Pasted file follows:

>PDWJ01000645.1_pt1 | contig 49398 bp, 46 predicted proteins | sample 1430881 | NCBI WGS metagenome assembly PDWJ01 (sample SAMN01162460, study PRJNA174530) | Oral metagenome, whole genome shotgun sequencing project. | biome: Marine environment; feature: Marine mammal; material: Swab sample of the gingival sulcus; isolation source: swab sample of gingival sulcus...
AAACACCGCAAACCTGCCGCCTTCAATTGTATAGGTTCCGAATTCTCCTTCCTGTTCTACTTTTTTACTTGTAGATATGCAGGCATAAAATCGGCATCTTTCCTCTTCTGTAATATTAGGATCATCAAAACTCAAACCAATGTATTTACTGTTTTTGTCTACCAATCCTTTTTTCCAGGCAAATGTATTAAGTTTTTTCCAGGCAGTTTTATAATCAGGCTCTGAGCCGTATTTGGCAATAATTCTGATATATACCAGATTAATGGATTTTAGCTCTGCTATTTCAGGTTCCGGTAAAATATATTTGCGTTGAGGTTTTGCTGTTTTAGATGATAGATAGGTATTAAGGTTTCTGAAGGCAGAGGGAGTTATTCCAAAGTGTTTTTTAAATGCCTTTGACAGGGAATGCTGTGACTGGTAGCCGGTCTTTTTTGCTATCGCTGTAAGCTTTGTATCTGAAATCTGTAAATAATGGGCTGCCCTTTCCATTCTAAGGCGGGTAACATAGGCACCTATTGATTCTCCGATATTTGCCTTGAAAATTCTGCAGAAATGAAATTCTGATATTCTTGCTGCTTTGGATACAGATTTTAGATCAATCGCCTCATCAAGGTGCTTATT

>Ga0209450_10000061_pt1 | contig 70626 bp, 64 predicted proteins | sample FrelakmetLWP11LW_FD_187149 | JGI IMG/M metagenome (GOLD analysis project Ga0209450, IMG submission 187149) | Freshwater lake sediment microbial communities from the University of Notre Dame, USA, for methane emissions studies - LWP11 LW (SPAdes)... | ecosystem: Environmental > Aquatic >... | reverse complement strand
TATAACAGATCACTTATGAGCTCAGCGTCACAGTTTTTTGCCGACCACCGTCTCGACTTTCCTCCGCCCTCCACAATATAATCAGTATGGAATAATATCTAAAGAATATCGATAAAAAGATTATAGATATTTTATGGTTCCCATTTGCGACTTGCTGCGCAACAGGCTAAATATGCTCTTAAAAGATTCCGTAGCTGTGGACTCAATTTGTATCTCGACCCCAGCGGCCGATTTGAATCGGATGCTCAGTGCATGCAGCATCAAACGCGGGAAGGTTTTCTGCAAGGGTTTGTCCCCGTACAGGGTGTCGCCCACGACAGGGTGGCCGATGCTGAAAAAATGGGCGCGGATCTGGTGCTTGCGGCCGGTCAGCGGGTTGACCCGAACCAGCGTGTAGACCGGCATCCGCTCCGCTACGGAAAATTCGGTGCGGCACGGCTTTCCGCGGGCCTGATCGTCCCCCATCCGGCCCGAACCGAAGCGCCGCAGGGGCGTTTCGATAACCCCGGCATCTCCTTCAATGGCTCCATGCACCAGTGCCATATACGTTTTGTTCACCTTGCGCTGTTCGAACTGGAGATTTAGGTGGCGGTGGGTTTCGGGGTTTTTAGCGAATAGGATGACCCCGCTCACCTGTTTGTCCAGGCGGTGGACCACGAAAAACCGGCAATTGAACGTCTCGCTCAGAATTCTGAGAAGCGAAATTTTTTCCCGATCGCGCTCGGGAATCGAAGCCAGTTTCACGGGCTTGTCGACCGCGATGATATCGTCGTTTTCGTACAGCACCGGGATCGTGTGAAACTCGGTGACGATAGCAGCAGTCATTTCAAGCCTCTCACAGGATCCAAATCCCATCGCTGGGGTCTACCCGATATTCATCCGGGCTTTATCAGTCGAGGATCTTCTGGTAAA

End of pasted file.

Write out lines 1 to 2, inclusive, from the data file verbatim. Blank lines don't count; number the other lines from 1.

>PDWJ01000645.1_pt1 | contig 49398 bp, 46 predicted proteins | sample 1430881 | NCBI WGS metagenome assembly PDWJ01 (sample SAMN01162460, study PRJNA174530) | Oral metagenome, whole genome shotgun sequencing project. | biome: Marine environment; feature: Marine mammal; material: Swab sample of the gingival sulcus; isolation source: swab sample of gingival sulcus...
AAACACCGCAAACCTGCCGCCTTCAATTGTATAGGTTCCGAATTCTCCTTCCTGTTCTACTTTTTTACTTGTAGATATGCAGGCATAAAATCGGCATCTTTCCTCTTCTGTAATATTAGGATCATCAAAACTCAAACCAATGTATTTACTGTTTTTGTCTACCAATCCTTTTTTCCAGGCAAATGTATTAAGTTTTTTCCAGGCAGTTTTATAATCAGGCTCTGAGCCGTATTTGGCAATAATTCTGATATATACCAGATTAATGGATTTTAGCTCTGCTATTTCAGGTTCCGGTAAAATATATTTGCGTTGAGGTTTTGCTGTTTTAGATGATAGATAGGTATTAAGGTTTCTGAAGGCAGAGGGAGTTATTCCAAAGTGTTTTTTAAATGCCTTTGACAGGGAATGCTGTGACTGGTAGCCGGTCTTTTTTGCTATCGCTGTAAGCTTTGTATCTGAAATCTGTAAATAATGGGCTGCCCTTTCCATTCTAAGGCGGGTAACATAGGCACCTATTGATTCTCCGATATTTGCCTTGAAAATTCTGCAGAAATGAAATTCTGATATTCTTGCTGCTTTGGATACAGATTTTAGATCAATCGCCTCATCAAGGTGCTTATT